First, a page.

9 Powerful Ways to Find Enough Time for your Goals

Wouldn’t it be great to have more time? With a few extra hours a week, you could final­ly accom­plish those goals that have been on your list for so long … but your life just seems to get busier and busier.

It doesn’t have to be that way. You can find time to reach your goals – in fact, you already have enough time, you just might not real­ize it.

Here are nine pow­er­ful ways to find more time, start­ing now:

#1: Track Your Time for Sev­er­al Days
Where does your time real­ly go? If you’re not sure, then keep track of your time for a few days. Record what you’re doing in 15 minute inter­vals. You may want to focus par­tic­u­lar­ly on trouble-spots: times of day when you tend to pro­cras­ti­nate.

Look for any time sinks – tasks or activ­i­ties that are tak­ing up a lot more time than you thought. Can you cut down the amount of time you spend on these – or cut them out of your day alto­geth­er?

#2: Break Your Goal into Lit­tle Chunks
If you have a huge goal like “run a marathon” or “write a book”, you’re obvi­ous­ly not going to accom­plish it overnight: it’s going to take months or even years of effort. Big goals can be daunt­ing – but by break­ing them into lit­tle chunks, you make it much eas­i­er to get start­ed and to keep going.

Spend a few min­utes writ­ing down the next five small steps that you need to take to move towards your goal. These might be steps like “find a good train­ing plan” or “buy new train­ers” or “go for a 15-minute jog today” if you want to run a marathon next year.

#3: Real­ize That Even 10 Min­utes is Enough
It’s often easy to put off work­ing on a goal because you don’t have enough time. Sure, you might have 10 min­utes to spare – but you think you need a whole hour or two. Even 10 min­utes, though, is enough to make some progress towards your goal.

Find lit­tle tasks that you can fit into 10 min­utes … you’ll be sur­prised how much they’ll add up over a week or a month! If you’re work­ing on a book, you could spend 10 min­utes brain­storm­ing top­ics, adding to your plan, or even writ­ing a new para­graph of the con­tent.

#4: Block Out a Whole After­noon or Week­end for Your Goal
Of course, it’s not easy to accom­plish your whole goal in daily 10-minute incre­ments: if you want to run a marathon, for instance, you’ll need to train for longer than 10 min­utes at a time. This is when a diary or cal­en­dar becomes a vital tool to help you towards your goal.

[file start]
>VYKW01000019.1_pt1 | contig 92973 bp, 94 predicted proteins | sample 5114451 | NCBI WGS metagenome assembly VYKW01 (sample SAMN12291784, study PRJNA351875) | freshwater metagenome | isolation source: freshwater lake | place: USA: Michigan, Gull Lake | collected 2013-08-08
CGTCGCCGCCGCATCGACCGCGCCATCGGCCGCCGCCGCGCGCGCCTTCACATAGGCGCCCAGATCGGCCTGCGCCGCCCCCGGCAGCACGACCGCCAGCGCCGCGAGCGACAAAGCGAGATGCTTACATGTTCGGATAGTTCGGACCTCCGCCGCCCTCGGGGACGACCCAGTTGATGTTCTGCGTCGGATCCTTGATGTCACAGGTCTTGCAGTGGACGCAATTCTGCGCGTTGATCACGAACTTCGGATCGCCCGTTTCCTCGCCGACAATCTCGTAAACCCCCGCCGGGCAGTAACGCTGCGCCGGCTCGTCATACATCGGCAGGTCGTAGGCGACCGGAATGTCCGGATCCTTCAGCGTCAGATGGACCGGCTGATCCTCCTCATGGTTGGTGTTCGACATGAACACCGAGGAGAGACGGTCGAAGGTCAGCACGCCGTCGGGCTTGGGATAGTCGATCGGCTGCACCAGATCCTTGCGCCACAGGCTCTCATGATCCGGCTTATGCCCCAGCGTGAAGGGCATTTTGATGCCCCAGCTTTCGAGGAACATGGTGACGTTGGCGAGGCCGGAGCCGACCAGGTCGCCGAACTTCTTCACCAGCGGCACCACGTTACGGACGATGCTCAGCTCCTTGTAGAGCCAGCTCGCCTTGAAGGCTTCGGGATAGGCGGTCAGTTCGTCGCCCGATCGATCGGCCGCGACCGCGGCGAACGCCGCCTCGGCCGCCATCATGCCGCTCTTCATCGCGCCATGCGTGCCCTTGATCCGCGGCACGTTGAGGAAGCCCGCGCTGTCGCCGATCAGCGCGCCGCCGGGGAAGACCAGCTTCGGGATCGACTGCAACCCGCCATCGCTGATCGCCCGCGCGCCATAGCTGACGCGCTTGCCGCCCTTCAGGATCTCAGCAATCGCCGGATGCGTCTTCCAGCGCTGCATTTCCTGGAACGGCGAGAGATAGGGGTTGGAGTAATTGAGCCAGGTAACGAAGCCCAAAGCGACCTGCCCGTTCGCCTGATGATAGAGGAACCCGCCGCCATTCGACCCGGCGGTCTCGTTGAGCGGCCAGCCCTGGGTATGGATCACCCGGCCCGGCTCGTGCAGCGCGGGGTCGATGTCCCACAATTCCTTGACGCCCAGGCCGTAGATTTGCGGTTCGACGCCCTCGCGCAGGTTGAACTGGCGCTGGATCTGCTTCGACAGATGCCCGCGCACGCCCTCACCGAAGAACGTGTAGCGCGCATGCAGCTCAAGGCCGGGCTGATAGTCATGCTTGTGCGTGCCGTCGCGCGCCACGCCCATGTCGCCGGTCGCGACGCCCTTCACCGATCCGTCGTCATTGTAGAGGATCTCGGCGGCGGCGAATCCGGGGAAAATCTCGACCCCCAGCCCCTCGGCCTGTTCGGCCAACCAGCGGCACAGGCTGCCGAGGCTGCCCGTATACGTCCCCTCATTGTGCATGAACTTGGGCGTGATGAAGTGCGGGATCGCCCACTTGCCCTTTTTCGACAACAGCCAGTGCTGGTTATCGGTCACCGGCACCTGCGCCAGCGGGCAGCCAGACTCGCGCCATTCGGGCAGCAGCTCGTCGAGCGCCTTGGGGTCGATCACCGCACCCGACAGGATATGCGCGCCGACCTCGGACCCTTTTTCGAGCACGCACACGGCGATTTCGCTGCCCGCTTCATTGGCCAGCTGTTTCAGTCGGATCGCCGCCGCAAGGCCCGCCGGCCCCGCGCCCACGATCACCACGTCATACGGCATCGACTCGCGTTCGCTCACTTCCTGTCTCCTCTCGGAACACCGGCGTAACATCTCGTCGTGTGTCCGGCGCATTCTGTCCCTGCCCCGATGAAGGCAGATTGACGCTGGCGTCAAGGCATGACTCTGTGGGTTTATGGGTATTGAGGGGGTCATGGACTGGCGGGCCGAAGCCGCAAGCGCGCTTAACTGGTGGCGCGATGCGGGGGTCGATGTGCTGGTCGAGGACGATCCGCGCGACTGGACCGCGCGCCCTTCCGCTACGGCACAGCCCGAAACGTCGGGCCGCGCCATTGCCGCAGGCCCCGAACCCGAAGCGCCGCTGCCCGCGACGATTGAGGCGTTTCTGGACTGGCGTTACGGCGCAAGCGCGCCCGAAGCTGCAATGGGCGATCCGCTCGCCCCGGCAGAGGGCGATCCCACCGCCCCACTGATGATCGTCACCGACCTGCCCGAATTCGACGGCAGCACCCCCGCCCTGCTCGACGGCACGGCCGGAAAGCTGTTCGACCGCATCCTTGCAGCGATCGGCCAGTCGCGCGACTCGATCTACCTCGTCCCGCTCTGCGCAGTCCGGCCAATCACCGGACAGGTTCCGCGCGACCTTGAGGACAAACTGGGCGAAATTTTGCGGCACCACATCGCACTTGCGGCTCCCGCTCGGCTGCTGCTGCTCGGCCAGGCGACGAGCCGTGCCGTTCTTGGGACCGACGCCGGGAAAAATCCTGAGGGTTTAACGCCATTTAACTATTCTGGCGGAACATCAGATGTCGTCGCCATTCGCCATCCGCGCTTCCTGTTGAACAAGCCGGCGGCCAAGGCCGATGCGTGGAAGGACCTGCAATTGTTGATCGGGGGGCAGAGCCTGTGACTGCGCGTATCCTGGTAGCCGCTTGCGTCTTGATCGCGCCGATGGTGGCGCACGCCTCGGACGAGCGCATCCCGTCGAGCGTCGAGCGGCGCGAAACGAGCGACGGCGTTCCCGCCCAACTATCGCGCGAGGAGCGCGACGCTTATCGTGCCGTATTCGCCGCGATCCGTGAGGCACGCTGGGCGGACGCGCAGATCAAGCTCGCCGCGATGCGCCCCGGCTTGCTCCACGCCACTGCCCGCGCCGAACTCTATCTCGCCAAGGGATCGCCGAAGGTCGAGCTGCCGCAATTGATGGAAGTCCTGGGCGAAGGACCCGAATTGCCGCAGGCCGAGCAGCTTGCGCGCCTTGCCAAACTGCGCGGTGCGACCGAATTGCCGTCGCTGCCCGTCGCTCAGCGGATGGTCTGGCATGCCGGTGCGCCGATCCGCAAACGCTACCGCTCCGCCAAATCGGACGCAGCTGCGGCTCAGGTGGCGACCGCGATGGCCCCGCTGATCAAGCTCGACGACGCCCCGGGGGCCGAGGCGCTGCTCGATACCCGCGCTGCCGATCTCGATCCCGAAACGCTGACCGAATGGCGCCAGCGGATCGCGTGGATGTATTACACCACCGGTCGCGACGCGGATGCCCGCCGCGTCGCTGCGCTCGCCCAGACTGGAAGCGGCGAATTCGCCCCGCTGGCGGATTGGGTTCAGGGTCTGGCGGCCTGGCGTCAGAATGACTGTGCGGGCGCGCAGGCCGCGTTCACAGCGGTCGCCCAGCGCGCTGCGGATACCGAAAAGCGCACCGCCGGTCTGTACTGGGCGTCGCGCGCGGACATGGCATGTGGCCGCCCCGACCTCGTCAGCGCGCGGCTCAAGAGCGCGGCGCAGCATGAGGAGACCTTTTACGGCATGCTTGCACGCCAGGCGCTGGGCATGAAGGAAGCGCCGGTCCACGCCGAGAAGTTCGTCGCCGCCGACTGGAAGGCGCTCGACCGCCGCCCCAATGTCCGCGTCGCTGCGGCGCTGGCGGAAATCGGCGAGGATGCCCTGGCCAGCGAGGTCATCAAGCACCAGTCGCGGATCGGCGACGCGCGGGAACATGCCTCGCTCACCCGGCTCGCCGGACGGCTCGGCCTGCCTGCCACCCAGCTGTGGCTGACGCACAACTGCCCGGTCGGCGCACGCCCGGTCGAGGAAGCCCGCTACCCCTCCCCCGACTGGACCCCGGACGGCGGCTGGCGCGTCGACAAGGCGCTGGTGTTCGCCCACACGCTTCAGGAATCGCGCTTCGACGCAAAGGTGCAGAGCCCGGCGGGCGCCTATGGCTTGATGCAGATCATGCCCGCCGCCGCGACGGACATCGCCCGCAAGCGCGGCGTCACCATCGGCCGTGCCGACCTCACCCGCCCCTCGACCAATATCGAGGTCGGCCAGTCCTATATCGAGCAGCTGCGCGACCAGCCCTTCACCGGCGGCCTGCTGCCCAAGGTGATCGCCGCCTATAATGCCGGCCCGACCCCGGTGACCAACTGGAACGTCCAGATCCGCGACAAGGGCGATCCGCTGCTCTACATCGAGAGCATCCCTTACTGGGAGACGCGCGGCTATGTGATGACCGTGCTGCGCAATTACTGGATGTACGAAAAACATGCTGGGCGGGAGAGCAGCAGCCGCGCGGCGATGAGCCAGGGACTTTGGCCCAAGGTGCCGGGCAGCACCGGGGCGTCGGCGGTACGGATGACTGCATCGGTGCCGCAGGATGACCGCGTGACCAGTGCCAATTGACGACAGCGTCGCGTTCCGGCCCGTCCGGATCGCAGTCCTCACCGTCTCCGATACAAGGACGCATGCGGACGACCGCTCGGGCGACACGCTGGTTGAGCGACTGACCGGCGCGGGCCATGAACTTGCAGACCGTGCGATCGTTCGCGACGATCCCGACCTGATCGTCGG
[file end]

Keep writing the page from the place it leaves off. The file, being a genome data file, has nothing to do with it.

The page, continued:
Look ahead a few weeks, and see whether you can block out a whole Sat­ur­day after­noon – or even a whole week­end – to spend on your goal. Mark that time now in your diary or cal­en­dar, and don’t let any social events or chores creep into that space.

#5: Get Help from Oth­ers
You don’t have to pur­sue your goal all on your own. Even if you don’t know any­one who can help you in a direct way, with advice or even use­ful equip­ment (per­haps none of your friends have never pur­sued a sim­i­lar goal), you can get peo­ple to help you free up some time.

If you have kids, for instance, how about swap­ping child­care with a friend? That way, you could have a few extra hours each week to focus on your goal.

#6: Use Your Lunch Break
If you’re in the habit of grab­bing lunch at your desk, start using your lunch break to work on your goal. You might not be able to spend the whole hour – but you could at least take 30 min­utes to go for a brisk walk, or to do a lit­tle extra work on your book.

Don’t feel guilty about tak­ing a prop­er break, either (even if your col­leagues don’t tend to). As well as feel­ing good about mak­ing progress toward your goal, you’ll get a much-needed rest from your work – leav­ing you more able to focus on your work dur­ing the after­noon.

#7: Use Your Com­mute
If you nor­mal­ly drive to work, how about lis­ten­ing to an audio book on your jour­ney? Pick some­thing that ties in with your goal (e.g. you might choose a book about writ­ing, or a moti­va­tion­al one to help you stay on track).

If your goal relates to exer­cise, can you walk, jog, or cycle to work? This obvi­ous­ly isn’t prac­ti­cal for every­one – but even if you have a long jour­ney, you could get off the train (or park your car) fur­ther from the office and walk the rest of the way.

#8: Set Your Alarm 20 Min­utes Early
By get­ting up just a lit­tle ear­li­er, you can make time for your goal before all the busy­ness of the day has begun. That might mean 20 min­utes of exer­cis­ing or writ­ing, per­haps before the rest of your fam­i­ly is awake.

If you’re wor­ried about being too tired, try going to bed ear­li­er. Most of us don’t accom­plish any­thing much in the 20 min­utes before bed – where­as when we’re refreshed in the morn­ing, we can get a sur­pris­ing amount done.

#9: Get Bet­ter at Say­ing “No”
One big rea­son why most of us don’t have enough time for our goals is because we say “yes” too often. We take on com­mit­ments that aren’t a good fit for our true aims